A rose by another name might smell as sweet, but turns out the name of your bong does matter, and allegations of brand heisting are turning into a big buzzkill. Companies from California to Florida have found themselves named defendants in trademark lawsuits, filed by a luxury brand German water pipe manufacturer and its licensed U.S. seller. The firms allege that their products – which can go for thousands of dollars – have become verified smoker status symbols, the benchmark for cannabis cool – and that it’s being illegally hawked by head shops across the country. L.A. marijuana trademark lawyers understand that at the the heart of these dozens of claims just in California over the pricey pipes are the ways in which the alleged infringement cost the company sales and and diluted its brand.
What complicates cases like this is that for now, marijuana remains illegal under federal law – specifically 21 U.S. Code Section 863. The company, which does possess a legitimate trademark, officially refers to its product as a bong, proudly advertises its awards from publications like High Times magazine and is open about its commitment to excellence in cannabis consumer goods and advocating for the expansion of marijuana legalization laws. The reason that is problematic is that products in violation of federal law cannot seek trademark protection, and many companies are reticent to go into a courtroom and testify that their primary product violates federal statute. However, the firm has managed some success in securing settlements from alleged counterfeit distributors.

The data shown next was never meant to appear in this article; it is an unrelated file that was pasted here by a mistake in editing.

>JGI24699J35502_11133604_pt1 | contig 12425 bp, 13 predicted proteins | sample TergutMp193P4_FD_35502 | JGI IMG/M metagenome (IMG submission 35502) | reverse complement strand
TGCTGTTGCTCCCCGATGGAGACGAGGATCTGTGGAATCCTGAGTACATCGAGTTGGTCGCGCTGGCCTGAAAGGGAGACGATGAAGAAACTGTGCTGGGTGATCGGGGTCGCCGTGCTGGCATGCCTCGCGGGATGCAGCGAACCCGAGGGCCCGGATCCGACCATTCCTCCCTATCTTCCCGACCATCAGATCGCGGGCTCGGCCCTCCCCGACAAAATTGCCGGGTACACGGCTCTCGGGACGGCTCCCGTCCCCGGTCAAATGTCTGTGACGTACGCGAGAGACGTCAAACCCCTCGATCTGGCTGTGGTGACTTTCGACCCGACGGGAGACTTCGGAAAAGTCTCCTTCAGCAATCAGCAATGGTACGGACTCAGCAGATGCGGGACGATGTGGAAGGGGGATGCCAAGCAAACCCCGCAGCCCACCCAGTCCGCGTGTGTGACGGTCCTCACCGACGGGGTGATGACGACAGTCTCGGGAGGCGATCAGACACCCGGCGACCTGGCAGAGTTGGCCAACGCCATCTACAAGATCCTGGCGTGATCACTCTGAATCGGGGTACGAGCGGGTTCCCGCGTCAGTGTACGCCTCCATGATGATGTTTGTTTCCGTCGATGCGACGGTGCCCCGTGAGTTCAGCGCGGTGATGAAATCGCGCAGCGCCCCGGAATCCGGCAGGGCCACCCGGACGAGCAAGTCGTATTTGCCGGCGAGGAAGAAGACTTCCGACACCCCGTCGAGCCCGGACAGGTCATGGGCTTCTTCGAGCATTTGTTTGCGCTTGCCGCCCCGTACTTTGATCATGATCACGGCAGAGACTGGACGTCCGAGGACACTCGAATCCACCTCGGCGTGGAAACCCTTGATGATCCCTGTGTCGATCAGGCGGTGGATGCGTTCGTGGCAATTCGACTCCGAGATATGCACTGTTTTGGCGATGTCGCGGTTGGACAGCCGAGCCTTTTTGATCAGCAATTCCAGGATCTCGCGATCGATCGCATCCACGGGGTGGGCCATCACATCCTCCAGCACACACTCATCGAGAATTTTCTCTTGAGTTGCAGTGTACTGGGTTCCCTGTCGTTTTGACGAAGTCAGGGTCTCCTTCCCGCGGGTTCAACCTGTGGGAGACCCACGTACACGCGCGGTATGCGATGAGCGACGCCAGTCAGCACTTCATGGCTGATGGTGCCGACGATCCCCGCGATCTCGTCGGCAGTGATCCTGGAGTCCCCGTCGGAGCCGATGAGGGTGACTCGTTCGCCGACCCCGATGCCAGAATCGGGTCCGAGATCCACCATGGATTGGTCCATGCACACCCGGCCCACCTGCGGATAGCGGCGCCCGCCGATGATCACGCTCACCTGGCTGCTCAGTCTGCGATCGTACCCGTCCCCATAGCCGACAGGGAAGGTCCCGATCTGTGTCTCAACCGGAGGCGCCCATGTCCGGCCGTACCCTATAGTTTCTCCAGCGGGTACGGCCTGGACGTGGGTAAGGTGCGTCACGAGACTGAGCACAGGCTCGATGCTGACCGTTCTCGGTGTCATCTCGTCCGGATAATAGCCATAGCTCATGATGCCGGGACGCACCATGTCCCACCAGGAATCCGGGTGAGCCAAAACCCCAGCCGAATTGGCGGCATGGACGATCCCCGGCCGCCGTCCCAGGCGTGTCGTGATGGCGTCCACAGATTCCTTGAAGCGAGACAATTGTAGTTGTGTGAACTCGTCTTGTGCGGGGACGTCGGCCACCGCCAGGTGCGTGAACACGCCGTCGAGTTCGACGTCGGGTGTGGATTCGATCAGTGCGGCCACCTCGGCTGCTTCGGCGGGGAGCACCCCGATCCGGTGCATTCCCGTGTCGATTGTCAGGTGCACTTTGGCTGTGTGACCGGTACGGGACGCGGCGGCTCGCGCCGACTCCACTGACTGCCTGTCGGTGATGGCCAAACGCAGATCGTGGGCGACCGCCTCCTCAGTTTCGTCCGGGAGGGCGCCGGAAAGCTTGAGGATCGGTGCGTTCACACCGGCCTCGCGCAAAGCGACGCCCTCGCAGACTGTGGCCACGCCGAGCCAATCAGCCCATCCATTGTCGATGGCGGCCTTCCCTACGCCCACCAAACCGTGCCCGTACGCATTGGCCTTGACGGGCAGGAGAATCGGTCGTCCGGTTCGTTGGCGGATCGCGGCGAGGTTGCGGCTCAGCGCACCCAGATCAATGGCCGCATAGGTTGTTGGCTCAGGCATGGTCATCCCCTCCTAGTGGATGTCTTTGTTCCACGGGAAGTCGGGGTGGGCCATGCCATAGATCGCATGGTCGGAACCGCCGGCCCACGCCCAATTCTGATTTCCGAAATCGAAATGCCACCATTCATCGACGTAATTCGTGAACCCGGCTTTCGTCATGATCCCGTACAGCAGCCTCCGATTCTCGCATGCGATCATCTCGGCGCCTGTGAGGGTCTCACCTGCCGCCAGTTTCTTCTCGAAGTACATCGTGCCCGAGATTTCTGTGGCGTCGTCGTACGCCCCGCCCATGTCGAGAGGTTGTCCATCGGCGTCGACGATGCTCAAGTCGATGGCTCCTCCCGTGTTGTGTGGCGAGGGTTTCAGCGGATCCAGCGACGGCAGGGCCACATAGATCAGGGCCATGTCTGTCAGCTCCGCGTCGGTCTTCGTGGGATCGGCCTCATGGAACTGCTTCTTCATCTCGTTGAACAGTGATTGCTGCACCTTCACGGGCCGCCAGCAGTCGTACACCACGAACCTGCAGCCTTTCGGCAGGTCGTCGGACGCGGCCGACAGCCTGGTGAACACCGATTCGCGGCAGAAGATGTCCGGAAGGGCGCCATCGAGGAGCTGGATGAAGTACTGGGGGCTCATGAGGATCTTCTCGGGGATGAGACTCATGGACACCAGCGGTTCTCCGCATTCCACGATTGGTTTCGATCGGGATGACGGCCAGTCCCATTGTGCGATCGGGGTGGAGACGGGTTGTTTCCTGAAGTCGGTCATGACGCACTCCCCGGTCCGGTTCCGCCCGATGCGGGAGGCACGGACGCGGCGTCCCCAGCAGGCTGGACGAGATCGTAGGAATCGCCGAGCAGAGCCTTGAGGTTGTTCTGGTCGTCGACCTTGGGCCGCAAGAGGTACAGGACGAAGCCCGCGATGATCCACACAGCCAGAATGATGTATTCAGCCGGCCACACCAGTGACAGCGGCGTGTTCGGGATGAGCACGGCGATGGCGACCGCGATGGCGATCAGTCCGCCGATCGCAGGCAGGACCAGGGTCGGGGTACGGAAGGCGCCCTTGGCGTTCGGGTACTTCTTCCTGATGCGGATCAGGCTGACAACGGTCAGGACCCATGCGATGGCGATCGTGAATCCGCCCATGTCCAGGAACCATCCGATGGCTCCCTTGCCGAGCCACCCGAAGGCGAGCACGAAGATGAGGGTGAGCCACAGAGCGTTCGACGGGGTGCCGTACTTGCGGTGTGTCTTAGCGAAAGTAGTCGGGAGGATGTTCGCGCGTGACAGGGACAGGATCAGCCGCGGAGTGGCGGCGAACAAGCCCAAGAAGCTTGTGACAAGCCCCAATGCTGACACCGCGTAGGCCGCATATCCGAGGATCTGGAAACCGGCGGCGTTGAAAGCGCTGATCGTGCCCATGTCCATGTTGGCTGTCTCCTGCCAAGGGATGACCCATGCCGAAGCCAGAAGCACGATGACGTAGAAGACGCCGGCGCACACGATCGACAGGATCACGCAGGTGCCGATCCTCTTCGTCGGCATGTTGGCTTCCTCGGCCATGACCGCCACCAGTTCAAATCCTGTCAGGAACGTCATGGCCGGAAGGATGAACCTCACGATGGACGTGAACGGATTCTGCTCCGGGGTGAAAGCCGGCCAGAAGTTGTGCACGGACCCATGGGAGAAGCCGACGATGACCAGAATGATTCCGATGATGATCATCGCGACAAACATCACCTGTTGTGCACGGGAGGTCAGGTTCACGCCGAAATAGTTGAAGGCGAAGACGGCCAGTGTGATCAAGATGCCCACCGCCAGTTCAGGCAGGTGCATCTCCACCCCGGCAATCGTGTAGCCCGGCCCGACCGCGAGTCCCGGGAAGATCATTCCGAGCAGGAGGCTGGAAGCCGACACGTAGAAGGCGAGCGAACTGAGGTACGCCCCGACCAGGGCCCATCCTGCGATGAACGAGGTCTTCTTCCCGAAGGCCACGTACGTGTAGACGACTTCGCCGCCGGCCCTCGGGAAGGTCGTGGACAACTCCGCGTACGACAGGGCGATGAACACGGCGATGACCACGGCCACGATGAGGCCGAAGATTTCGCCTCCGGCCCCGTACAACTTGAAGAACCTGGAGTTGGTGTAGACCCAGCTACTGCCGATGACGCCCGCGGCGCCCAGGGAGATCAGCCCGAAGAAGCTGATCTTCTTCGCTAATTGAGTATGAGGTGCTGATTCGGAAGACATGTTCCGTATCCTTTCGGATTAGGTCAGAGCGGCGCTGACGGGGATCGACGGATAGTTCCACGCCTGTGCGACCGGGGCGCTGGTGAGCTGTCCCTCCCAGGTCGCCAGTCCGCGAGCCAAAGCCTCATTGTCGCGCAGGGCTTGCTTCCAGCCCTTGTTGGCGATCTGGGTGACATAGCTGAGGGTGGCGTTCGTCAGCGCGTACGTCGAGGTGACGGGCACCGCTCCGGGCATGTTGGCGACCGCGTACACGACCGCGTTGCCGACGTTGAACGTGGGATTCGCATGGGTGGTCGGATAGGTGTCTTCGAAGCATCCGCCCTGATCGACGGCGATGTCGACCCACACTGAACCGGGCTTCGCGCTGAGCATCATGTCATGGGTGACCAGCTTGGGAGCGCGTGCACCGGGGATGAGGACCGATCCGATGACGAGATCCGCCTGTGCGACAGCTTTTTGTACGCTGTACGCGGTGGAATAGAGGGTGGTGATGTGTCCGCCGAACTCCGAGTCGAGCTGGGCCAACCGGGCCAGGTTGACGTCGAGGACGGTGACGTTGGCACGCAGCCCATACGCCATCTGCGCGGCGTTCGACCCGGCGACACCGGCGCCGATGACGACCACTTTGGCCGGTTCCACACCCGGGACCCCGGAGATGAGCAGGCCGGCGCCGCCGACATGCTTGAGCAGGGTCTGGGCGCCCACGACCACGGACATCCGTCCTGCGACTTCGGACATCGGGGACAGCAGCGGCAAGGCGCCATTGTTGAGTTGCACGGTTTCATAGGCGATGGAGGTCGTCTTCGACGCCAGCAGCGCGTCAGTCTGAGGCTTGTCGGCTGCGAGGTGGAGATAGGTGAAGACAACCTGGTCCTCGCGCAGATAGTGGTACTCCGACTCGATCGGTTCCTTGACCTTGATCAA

Further, a company spokesman was quoted by The Associated Press as saying the firm is willing to go to court to defend these cases, and is seeking millions of dollars in damages.